We Need A National CIO, Not A CTO

Eric Schmidt has pulled himself out of the running for the first U.S. CTO At least that is what he told Mad Money’s Jim Cramer. While I’m not sure he was ever on the list, Schmidt did the right thing in taking himself out of the running. In fact I think the other contenders including Vint Cerf (see Ed Cone’s interview with Vint), Steve Ballmer and Jeff Bezos should also back off. They should not back off because they are poor candidates, but because the first CTO should really be a CIO. Here’s why.

Let’s just assume that a really good CIO puts business first and technology second. You look at business goals and then figure out how to accomplish or accelerate those goals using technology. That is not true with technologists that create or embrace a new technology and then wait for the business world to catch up with the possibilities. Technologists are great at creating new companies, new products and new markets. They are not great at orchestrating lots of conflicting opinions, managing projects or – especially in the political realm – settling on the best possible choice given budget constraints and political realities.

How many cybersecurity czars have we gone through since 9/11? I count at least three (Amit Yoran, Howard Schmidt, Greg Garcia and I’m sure there have been more) along with long gaps between selections. I think what happened was in the panic to develop national security there was an unwillingness to admit that a national security plan could take years and years to develop as competing agencies, privacy concerns and security processes needed to be considered. A national CTO could face the same difficulties.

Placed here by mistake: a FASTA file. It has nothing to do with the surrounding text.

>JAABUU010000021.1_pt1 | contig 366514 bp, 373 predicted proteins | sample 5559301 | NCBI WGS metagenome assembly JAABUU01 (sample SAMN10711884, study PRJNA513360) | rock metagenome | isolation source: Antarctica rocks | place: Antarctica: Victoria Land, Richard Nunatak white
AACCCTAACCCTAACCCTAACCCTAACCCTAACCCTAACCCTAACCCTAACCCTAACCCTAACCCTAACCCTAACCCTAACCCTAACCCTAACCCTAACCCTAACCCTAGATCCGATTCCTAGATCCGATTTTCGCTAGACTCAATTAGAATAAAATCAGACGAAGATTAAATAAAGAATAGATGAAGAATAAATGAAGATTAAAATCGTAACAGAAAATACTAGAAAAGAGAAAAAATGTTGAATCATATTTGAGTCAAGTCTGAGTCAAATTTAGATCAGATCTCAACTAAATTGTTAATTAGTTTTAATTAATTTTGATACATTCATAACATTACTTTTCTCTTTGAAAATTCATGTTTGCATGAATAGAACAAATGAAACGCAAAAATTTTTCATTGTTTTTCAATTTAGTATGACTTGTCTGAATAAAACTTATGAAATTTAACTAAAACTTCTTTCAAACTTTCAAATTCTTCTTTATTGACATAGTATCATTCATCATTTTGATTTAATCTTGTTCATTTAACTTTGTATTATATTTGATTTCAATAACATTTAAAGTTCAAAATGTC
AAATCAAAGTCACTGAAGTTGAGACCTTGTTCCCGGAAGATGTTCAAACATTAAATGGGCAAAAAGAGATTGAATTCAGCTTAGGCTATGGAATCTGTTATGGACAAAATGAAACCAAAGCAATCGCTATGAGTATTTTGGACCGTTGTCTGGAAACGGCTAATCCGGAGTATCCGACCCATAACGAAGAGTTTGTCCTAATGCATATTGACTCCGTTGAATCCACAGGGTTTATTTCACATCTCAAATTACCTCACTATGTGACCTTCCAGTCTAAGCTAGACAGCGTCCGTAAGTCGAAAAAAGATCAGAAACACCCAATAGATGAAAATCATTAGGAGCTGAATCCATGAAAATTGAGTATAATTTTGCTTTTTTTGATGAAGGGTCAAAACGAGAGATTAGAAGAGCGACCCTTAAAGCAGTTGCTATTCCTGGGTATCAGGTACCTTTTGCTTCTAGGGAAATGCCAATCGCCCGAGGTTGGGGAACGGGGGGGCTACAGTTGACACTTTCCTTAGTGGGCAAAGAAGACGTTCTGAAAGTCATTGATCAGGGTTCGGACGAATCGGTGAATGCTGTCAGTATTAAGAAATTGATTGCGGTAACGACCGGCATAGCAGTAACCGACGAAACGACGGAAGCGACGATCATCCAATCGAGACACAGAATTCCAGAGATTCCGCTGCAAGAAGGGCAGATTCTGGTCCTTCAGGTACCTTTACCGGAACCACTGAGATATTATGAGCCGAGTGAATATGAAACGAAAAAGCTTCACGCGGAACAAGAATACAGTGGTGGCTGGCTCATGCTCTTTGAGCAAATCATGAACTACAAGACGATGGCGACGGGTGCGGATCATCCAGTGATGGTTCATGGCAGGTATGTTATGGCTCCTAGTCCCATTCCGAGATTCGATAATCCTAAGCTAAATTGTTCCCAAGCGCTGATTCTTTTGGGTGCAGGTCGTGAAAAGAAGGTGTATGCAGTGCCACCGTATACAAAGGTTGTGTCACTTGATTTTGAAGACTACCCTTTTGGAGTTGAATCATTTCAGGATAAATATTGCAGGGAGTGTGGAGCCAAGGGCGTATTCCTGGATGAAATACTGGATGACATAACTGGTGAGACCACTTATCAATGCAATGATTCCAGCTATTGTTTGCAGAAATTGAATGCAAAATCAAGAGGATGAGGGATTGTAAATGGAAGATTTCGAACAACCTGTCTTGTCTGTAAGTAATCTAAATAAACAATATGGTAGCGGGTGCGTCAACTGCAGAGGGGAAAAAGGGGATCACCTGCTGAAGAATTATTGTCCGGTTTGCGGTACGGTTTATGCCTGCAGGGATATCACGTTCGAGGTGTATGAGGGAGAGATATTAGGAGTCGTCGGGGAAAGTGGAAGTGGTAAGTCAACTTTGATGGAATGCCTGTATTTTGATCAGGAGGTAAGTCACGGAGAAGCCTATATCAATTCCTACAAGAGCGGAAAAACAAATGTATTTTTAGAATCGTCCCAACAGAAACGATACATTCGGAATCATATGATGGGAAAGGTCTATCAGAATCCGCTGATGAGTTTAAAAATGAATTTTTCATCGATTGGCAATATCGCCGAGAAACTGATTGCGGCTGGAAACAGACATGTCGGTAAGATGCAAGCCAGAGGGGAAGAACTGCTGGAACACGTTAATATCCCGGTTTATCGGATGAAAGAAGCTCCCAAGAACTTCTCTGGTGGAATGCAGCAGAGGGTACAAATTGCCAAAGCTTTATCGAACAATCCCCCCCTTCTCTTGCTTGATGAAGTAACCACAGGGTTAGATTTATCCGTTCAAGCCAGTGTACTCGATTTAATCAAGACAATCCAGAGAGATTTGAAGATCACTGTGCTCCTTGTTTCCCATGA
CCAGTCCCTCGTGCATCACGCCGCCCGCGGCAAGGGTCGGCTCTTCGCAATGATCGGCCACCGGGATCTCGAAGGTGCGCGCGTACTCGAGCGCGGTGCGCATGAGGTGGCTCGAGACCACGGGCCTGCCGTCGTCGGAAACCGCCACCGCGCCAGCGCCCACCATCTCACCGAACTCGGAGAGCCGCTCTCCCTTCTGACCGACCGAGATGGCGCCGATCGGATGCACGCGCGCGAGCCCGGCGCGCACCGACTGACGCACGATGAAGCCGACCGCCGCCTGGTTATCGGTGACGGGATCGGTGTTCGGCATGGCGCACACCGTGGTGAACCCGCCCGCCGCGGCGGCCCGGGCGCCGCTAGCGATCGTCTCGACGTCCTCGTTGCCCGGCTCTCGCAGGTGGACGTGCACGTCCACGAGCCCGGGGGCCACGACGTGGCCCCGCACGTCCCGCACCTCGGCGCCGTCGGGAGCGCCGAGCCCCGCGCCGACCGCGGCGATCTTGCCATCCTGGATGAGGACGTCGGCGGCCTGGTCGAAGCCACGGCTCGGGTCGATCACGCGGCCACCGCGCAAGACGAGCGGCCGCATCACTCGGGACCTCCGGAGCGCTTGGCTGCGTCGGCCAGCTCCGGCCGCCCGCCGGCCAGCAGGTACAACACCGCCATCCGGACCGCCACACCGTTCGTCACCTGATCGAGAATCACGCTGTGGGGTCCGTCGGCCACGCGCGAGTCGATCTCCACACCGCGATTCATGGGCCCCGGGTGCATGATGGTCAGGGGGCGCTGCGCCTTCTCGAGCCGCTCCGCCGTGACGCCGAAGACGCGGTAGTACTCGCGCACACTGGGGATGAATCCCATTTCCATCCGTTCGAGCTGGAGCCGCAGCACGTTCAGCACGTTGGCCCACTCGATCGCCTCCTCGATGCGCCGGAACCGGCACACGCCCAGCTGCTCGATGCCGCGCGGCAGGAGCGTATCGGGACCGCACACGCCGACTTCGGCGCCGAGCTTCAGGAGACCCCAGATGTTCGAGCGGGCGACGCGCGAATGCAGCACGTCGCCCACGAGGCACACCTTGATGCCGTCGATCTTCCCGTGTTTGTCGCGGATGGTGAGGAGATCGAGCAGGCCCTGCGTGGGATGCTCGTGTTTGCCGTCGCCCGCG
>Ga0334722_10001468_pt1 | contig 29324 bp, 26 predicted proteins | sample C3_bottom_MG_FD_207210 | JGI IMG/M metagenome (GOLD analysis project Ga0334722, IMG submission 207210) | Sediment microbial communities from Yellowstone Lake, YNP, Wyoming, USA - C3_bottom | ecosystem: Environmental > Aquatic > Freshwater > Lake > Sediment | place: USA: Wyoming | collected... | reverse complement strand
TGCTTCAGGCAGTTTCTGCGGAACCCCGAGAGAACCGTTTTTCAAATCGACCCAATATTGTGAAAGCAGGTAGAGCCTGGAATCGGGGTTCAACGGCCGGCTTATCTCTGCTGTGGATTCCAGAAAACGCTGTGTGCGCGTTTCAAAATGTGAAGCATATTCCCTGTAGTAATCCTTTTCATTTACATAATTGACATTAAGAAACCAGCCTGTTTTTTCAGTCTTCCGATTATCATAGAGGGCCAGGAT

Ok, so we exclude the vendor executives and concentrate on CIOs who show they know how to get things done. What does the short list now look like? And in the spirit of nonpartisanship, we won’t even take into account if they are Republicans or Democrats.

You could pick a business which has done a lot of work with the government, that is big, that is vital to the U.S. interests and is adept at working its way through the government bureaucracy. Someone who puts the attributes of trust and ethics ahead of all other qualities of character. Well, there goes all the social networking companies and a lot of Wall Street firms.

If you have a chance click over to the Navy’s CIO blog. Here is an organization with 750,000 members doing a vital job. The lead blog item recently was on trust. I’m not necessarily saying that Navy CIO Robert Carey should be the one sitting at the big table. I know him only from his blog and news reports. I’m saying the CTO position should be a CIO position held by someone who knows how to meet a customer’s strategic needs rather than a vendor trying to sell a product.

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